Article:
There I stood, five minutes to the first opening of the floor at New York Comic Con 2011. Hundreds of people surrounded me. Some were fans, others bloggers, still others big time media content creators or and writers. We were all being shoved from one line to the next, making sure the VIP guests with the gold badges entered before the press, pros, and 4-Day pass holders. In ten minutes, the four hours some people chose to spend in line did not matter: the doors were open and anyone could get in.
I arrived 4 hours before the convention doors were open intentionally. I wanted to absorb this fan culture as much as possible. I spent time talking to total strangers about what brought them to NYCC. I picked up fallen fliers for exhibitors and threw out questions to staff members who didn’t seem too overwhelmed.
The first thing I can tell you about NYCC fan culture is its focus on the fan. Fans were able to register for the passes at the most obvious place: right when they walked in. Everyone else–in decreasing order of importance–was sent further and further into the labyrinthine underbelly of the Jacob Javitz Center. Press like me were sent up the stairs, then down the escalator, then up the escalator, then down the steps, then down another escalator you wouldn’t see if you weren’t told where to go, then around the bend to the right and into a little hole in the wall marked “Press.”
I quickly knew where I was on the totem pole and set about making sure I didn’t cross any boundaries. I always let the fans have first crack at the table. I acquiesced the last piece of swag–free stuff of any kind–in a pile to the ones who didn’t have the green strip on their passes. This event was for them: the fans. They are the ones who buy the books and tickets, toys and clothing, games and accessories that keep the entertainment industry afloat. They are the ones who make it so that people like me can have an audience talking about the very media that draws them to an event like NYCC.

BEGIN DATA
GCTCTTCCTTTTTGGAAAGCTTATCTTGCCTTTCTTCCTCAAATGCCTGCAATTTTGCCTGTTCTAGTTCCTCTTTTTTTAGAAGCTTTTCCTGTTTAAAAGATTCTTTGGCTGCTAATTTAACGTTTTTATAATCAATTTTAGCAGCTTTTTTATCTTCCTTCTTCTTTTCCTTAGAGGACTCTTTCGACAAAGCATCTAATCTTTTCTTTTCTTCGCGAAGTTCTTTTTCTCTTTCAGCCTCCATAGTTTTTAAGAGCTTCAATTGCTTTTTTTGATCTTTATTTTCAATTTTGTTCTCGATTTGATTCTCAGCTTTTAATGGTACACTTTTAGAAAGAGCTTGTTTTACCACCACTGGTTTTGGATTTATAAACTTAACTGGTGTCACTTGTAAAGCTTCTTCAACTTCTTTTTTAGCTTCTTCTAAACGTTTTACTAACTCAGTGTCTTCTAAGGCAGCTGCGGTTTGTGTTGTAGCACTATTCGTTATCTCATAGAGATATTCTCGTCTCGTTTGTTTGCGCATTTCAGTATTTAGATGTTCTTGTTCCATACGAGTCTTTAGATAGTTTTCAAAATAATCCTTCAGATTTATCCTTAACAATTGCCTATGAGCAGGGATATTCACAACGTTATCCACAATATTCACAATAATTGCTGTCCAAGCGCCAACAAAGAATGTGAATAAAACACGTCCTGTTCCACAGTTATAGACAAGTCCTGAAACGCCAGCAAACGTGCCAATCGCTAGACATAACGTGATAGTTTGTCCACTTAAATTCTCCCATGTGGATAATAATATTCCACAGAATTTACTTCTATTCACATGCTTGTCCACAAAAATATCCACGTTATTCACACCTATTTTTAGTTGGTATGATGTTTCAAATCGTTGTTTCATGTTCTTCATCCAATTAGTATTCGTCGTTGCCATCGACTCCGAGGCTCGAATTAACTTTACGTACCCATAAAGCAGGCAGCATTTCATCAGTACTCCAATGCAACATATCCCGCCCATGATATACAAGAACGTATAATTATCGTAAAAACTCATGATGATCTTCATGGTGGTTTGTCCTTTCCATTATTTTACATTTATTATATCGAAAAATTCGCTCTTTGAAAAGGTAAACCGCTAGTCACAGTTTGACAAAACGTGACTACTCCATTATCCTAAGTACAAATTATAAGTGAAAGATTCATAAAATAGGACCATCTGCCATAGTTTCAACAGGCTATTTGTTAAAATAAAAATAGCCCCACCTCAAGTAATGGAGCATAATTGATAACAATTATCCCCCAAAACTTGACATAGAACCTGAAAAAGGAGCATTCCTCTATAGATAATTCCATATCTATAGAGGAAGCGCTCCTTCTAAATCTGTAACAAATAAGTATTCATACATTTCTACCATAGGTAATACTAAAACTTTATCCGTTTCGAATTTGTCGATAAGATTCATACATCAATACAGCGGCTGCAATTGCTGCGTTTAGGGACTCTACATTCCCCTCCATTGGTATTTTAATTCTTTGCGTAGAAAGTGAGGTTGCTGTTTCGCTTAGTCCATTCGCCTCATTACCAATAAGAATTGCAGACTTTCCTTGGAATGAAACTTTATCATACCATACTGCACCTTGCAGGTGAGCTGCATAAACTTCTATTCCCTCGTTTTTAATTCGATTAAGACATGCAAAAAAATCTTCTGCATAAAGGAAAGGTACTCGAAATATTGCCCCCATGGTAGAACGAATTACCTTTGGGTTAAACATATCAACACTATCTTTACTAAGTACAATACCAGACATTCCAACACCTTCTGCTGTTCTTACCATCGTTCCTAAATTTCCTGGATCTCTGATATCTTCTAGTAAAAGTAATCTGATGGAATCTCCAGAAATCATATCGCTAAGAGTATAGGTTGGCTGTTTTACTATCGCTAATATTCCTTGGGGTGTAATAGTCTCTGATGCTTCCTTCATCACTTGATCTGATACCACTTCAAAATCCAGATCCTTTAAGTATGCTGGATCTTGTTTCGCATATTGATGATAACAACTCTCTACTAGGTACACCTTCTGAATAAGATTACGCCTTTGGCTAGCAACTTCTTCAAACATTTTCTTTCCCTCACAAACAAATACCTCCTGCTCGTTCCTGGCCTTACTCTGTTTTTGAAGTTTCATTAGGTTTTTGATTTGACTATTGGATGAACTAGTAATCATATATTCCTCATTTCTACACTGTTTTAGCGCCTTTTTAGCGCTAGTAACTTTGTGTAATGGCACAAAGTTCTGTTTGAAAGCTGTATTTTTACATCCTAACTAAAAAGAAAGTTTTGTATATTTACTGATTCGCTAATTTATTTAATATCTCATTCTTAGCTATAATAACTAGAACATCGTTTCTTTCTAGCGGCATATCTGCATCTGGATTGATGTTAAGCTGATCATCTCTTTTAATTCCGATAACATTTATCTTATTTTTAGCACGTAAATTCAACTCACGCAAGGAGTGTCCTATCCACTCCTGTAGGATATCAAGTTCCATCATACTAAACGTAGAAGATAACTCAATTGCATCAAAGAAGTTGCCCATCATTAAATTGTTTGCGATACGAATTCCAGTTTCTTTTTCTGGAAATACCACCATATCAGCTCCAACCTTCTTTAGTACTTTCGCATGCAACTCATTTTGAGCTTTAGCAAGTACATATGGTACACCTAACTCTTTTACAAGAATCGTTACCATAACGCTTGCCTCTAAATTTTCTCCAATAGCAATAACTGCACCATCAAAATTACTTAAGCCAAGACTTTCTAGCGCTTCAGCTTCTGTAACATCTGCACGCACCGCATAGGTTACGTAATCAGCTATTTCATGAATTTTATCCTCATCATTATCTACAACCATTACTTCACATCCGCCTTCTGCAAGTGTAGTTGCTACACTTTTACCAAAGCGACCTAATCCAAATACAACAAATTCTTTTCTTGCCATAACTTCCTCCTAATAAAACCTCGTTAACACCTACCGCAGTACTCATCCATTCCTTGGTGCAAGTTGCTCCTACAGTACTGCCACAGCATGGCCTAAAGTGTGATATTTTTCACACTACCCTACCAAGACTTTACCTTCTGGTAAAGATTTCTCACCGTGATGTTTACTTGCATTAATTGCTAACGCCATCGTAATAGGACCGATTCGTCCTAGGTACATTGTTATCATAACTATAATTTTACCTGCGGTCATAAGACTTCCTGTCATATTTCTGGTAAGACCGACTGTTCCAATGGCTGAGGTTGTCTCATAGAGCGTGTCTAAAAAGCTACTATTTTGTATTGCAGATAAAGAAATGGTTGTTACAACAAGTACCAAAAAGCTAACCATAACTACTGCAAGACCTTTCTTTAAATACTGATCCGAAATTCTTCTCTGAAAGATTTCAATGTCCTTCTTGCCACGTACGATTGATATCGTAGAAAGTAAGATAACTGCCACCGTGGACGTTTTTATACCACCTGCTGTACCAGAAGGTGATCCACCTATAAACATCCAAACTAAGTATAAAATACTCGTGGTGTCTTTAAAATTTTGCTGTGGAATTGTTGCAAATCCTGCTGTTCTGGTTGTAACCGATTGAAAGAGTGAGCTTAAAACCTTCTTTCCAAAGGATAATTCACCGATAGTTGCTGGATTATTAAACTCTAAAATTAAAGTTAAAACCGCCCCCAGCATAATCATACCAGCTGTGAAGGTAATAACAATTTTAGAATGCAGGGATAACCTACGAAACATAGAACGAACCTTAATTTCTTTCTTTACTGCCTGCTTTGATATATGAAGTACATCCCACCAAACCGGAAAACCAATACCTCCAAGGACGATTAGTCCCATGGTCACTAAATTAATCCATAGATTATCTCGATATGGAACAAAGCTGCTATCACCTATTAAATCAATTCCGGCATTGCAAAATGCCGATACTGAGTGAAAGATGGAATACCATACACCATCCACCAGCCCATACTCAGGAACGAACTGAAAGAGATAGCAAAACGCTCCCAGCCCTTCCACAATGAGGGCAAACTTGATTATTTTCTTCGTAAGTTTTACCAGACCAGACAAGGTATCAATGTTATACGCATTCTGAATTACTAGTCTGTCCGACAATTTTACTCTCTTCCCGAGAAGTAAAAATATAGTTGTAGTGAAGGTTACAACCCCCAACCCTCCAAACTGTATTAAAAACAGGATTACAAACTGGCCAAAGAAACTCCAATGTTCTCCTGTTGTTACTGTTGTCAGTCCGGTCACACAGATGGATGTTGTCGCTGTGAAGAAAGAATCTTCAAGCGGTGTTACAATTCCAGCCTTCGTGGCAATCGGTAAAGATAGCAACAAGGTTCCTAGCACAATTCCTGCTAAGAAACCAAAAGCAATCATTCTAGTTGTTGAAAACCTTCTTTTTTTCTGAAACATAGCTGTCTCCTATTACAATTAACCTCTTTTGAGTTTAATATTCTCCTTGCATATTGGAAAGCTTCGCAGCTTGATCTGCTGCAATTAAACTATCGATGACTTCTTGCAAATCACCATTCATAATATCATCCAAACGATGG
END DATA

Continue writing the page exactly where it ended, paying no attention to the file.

People had all sorts of reasons for coming. Some wanted all the free stuff they could get. Others wanted to meet their favorite celebrities in whatever medium was their favorite. And my favorite of the fans wanted to show off their killer costume design skills and be a star for a few days. I hope that girl dressed as the child in Ponyo comes back with her bucket of ham tomorrow. I never had a chance to photograph her in a non-disruptive place.
When the doors opened, I saw hundreds of faces light up like children receiving birthday gifts. They were ripping swag off of tables like the golden ticket holders in Will Wonka. T-shirts were flying into bags faster than the sellers could have expected. I heard one merchant cry out, “Did you ever imagine so many people on the three hour day?” I know I didn’t.
When you enter the show floor, you are being beckoned by lights, colors, and pitches. The most effective pitch people strike a balance between sly carnival barker and comforting best friend. They grab with a smile or a joke, a flier or a conversation starter. Superheroes are twisted in funhouse mirrors of artist imagination to try and make a sale. High school students sell their scratch books photocopied at the local Kinko’s while big time artists will sketch for $30+ anything you could imagine. You can play games to win free merchandise, drop business cards in fish bowls for free tickets, and dance your butt off like a fool for a hot pink sweat band and a smile from a pretty girl.
While the mainstream blogosphere will focus on tomorrow’s festivities: Adult Swim panels, exclusive first looks at big budget video games, and celebrity signing sessions, the fans at NYCC will be stars for the weekend. They will be treated like royalty and leave with overflowing tote-bags of free and purchased merchandise.
As for me, I will be there taking it all in. I only got through half the show floor before I felt like I would collapse. Artist’s Alley–my driving focus for writing in the next few weeks–is almost as large as the rest of the show sections combined. This will be split with interviews, press conferences, and open admission panels on all sorts of topics. Yes, I will be doing some of the big panels, but only if I have a genuine interest in the topic. The rest of the time will be spent mingling with the fans and artists, as well as copious note taking at smaller panels on steampunk and horror and fandom on a budget.
I am, coincidentally, grabbing a ton of swag and low-cost merchandise. I will be putting together giveaways for the nice stuff that I can’t keep myself. I have embarrassed myself in front of hundreds for you, my dear readers, so that you might get free stuff. It’s a celebration of fandom through the rules of conventions: show up and maybe get stuff.